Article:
“Because we are competitors, we want to play every single game to help the team win,” Olivier Giroud said three days before Arsenal’s Premier League fixture against Manchester United. “We want to be on the pitch, we are all competitors, so that is it.”
It was a week that epitomised Giroud’s season. The striker was asked about his chances of starting his first league game of the season with Alexandre Lacazette out through injury, and must have assumed he would deputise. As it was, Lacazette was passed fit, Giroud was left on the bench again and given only the last 14 minutes to impress.
Giroud has played 12 Premier League games this season, but managed 234 minutes in total. No player has made more appearances without a start, yet only two have been longer than 25 minutes. Giroud is no longer the Plan B, because Alexis Sanchez offers the alternative option to Lacazette as a central striker. He is the Plan A for the B fixture.
This has been a shared experience for a number of Arsenal players in their Europa League group stage – Jack Wilshere, Theo Walcott, Mohamed Elneny and Giroud. They look a class above against such mediocre opposition, but have little chance of starting Premier League matches regularly. Instead, their new natural habitat is an Emirates Stadium with numerous empty seats. The attendance for Thursday’s game against BATE Borisov was comfortably the lowest in the brief history of the Emirates Stadium.
This week, Giroud’s future has been called into question after comments from France’s assistant manager Guy Stephan. With the World Cup coming next summer and France as one of the favourites, Stephan suggested that Giroud “has to find a solution in the coming weeks”. It’s not a particularly subtle hint that he must leave or be left out.
If there is an established view of ‘Olivier Giroud Arsenal striker’, his reputation in his homeland is slightly different. Only six players in history have scored more goals for France than Giroud, his total of 29 only one below French greats such as Just Fontaine and Jean-Pierre Papin. Even more surprisingly, Giroud’s international goals per game record is better than Thierry Henry and Karim Benzema.
Still, the competition for places in France’s attack is fierce. Stephan and Didier Deschamps must choose between Antoine Griezmann, Lacazette, Nabil Fekir, Kylian Mbappe, Kingsley Coman, Anthony Martial, Ousmane Dembele, Kevin Gameiro and Giroud. It is hard to justify selecting a striker that hasn’t started a league game in six months, particularly when a compatriot is the one keeping him out of his club team.
For so long, Giroud’s ability was sold as an insult rather than compliment. It’s hardly his fault, but Giroud was an emblem for what Arsenal were not (and who they could not buy) rather than what they were. The club courted Benzema, then Gonzalo Higuain, then Luis Suarez and then Jamie Vardy, but Giroud still remained. His very presence was a continued disappointment.
The arrival of Lacazette for a club-record fee finally answered the long-term demands of supporters who saw Giroud as their Mr Just-Not-Quite. Scoring 20 goals a season in all competitions is only impressive if you can’t afford a striker who might score 30.
Now Giroud’s problem is not that he isn’t good enough, but that he is too good. As the league starts have declined (26 in 2015/16, 11 in 2016/7, none in 2017/18), the scoring rate has increased. In 2015/16, Giroud scored a goal for every 152 minutes played. That fell to 100 minutes last season and again to 78 minutes so far during this campaign.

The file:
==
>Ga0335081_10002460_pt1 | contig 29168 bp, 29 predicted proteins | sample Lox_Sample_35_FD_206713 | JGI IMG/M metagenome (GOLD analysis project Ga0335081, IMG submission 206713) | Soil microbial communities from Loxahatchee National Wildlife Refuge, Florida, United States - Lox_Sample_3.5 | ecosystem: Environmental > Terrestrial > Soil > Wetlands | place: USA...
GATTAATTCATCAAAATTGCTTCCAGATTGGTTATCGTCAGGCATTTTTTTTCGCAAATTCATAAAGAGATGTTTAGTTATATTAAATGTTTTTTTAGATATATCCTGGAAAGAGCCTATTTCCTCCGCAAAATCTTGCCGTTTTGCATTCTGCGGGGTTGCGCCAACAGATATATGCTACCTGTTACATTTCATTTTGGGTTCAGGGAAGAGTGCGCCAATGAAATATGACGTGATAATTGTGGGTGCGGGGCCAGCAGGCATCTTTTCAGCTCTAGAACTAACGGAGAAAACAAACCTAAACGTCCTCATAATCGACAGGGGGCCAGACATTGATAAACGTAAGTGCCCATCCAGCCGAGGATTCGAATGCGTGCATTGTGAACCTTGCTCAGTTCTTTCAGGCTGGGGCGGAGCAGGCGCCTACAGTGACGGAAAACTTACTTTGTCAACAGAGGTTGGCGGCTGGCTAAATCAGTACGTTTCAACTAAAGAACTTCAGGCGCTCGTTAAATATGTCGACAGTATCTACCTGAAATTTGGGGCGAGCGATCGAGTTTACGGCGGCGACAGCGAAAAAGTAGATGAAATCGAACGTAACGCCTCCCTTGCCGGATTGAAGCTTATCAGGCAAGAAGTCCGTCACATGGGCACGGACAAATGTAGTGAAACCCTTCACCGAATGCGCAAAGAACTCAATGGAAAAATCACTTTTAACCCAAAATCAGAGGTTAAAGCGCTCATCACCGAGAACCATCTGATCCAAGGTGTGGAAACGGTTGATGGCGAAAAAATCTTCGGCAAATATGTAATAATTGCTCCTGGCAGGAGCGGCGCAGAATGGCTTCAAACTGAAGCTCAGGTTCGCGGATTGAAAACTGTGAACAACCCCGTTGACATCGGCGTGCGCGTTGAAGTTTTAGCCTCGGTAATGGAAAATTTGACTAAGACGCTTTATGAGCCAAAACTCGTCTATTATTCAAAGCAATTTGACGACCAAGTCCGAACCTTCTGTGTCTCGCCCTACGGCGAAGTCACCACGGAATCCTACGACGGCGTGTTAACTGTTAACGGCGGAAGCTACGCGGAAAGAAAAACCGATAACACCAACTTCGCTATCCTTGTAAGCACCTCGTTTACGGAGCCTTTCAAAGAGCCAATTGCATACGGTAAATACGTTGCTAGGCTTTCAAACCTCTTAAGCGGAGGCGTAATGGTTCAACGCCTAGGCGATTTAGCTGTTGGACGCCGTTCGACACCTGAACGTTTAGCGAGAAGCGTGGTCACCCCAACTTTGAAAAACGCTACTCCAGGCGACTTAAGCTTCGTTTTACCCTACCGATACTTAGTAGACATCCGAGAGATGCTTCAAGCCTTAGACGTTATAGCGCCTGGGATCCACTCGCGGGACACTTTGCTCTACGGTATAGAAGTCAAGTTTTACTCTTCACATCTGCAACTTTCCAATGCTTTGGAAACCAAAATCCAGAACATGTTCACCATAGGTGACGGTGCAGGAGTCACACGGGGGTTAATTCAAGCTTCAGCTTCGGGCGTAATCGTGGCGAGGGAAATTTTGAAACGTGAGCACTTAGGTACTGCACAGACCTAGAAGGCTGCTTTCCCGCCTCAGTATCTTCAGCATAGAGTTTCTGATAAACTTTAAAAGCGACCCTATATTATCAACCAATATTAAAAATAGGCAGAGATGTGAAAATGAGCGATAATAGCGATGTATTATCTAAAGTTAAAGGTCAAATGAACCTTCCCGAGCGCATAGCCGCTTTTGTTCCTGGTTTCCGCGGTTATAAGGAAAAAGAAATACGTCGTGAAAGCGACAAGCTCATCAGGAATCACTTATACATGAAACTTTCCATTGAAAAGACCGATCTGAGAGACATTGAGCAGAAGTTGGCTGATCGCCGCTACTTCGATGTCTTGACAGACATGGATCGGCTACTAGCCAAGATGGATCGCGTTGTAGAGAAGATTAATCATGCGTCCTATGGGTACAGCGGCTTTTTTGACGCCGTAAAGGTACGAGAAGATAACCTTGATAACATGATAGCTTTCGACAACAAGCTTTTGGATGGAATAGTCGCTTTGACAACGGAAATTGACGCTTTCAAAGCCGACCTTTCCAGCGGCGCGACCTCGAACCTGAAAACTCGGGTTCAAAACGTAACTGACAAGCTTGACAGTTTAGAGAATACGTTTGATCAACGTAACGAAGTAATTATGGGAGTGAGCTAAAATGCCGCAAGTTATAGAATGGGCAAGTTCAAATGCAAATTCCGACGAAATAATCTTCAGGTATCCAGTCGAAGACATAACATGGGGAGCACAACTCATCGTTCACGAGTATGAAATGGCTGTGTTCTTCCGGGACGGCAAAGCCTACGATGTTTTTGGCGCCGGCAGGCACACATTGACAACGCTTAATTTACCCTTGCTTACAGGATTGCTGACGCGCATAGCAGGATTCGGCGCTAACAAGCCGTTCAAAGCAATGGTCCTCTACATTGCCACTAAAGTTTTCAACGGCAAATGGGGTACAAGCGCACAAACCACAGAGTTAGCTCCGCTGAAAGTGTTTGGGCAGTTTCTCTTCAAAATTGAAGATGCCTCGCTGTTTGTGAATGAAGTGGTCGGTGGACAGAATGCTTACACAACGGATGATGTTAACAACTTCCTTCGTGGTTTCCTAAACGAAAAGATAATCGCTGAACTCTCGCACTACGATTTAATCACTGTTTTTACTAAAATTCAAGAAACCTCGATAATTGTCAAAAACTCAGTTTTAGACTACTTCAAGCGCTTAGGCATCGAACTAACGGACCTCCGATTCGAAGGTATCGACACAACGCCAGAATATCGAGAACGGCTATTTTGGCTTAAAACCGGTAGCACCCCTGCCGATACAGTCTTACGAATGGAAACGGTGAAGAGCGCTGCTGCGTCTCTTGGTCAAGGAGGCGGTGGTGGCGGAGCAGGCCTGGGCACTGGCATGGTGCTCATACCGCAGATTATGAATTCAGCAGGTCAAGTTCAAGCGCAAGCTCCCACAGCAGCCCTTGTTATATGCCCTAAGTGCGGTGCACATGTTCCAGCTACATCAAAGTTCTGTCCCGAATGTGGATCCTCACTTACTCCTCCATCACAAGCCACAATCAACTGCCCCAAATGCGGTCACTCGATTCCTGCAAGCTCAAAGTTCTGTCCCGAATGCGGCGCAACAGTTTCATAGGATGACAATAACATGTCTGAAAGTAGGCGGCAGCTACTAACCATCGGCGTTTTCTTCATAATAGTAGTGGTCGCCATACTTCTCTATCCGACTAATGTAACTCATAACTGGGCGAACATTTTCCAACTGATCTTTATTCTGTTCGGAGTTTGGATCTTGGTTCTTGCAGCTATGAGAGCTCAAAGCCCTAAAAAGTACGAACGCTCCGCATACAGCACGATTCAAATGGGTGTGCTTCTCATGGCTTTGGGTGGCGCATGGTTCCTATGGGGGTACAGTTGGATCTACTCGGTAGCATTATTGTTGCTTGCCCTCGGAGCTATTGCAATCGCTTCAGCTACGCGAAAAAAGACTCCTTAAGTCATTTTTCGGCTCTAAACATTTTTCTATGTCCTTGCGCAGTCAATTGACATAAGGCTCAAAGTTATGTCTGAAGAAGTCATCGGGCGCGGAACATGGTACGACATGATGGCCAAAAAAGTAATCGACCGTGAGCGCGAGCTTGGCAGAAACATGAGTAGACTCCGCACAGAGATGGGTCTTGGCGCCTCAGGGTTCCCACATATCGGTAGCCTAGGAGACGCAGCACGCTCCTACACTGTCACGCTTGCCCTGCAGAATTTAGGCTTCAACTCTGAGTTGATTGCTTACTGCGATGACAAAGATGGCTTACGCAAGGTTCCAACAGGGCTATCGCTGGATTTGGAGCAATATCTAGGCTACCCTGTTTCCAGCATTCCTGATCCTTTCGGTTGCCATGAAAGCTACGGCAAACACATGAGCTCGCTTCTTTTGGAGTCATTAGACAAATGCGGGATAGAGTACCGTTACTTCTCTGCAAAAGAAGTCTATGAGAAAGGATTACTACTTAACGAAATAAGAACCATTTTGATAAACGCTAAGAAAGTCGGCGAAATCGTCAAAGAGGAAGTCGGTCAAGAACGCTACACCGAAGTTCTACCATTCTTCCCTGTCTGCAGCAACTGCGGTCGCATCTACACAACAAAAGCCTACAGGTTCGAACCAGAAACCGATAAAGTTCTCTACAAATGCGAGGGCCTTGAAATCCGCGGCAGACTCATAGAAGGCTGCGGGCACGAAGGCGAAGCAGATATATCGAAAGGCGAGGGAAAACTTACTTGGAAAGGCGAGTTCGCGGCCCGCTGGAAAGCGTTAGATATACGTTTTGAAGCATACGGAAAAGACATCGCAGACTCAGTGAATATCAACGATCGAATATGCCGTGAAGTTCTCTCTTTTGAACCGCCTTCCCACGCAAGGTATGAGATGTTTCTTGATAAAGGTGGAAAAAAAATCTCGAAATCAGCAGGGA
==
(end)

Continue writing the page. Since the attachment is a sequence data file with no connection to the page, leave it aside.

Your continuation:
Giroud has now gained a reputation for the spectacular star turn. A scorpion kick against Crystal Palace was followed by a supreme winner against Red Star Belgrade and a bullet header against Leicester City. He has become a novelty act but also a useful part, not dissimilar to Marouane Fellaini at Manchester United under Jose Mourinho.
Arsene Wenger is therefore understandably reticent to let Giroud leave in January: “They have to make their decisions; I have to make mine. I cannot consider too much the interest of the national team. I want to keep the squad. We do not want to become weaker. I have to consider the interest of the player but dominant of that will be the interests of the club.”
You can see Wenger’s point, for this is the indirect result of the increase in broadcasting revenues and thus enlarged cash reserves. Wenger and Arsenal could make £30m by selling Giroud in January, but is that injection of funds really worth the risk in case Lacazette picks up an injury? A better strategy is to talk up the attitude of reserve players and their readiness to start important games if required without ever actually calling upon them.
In that scenario, a previously key player has two options. They can speak to their agent, kick up a fuss and push for a move, as Joe Hart did at Manchester City, or they can accept this new bit-part role and be grateful for the time that they did spend in centre stage. Those who are strongly sympathetic to Giroud’s plight should remember that he signed a new £90,000-a-week contract in January and rejected a summer move to Everton. He will be almost 34 when his contract expires in June 2020.
“There was something in my soul and in my heart which told me to stay,” Giroud said when signing that contract. “There are nice days to come for me in an Arsenal shirt.” Appropriate sentiment at the time, but wildly fanciful in hindsight; think minutes not days.
Giroud is a member of a small group of Arsenal teammates stuck in eternal purgatory. They are not considered good enough for important first-team purpose but considered too good to be sold midseason. Their only option is to grin, bear it and celebrate those Europa League goals.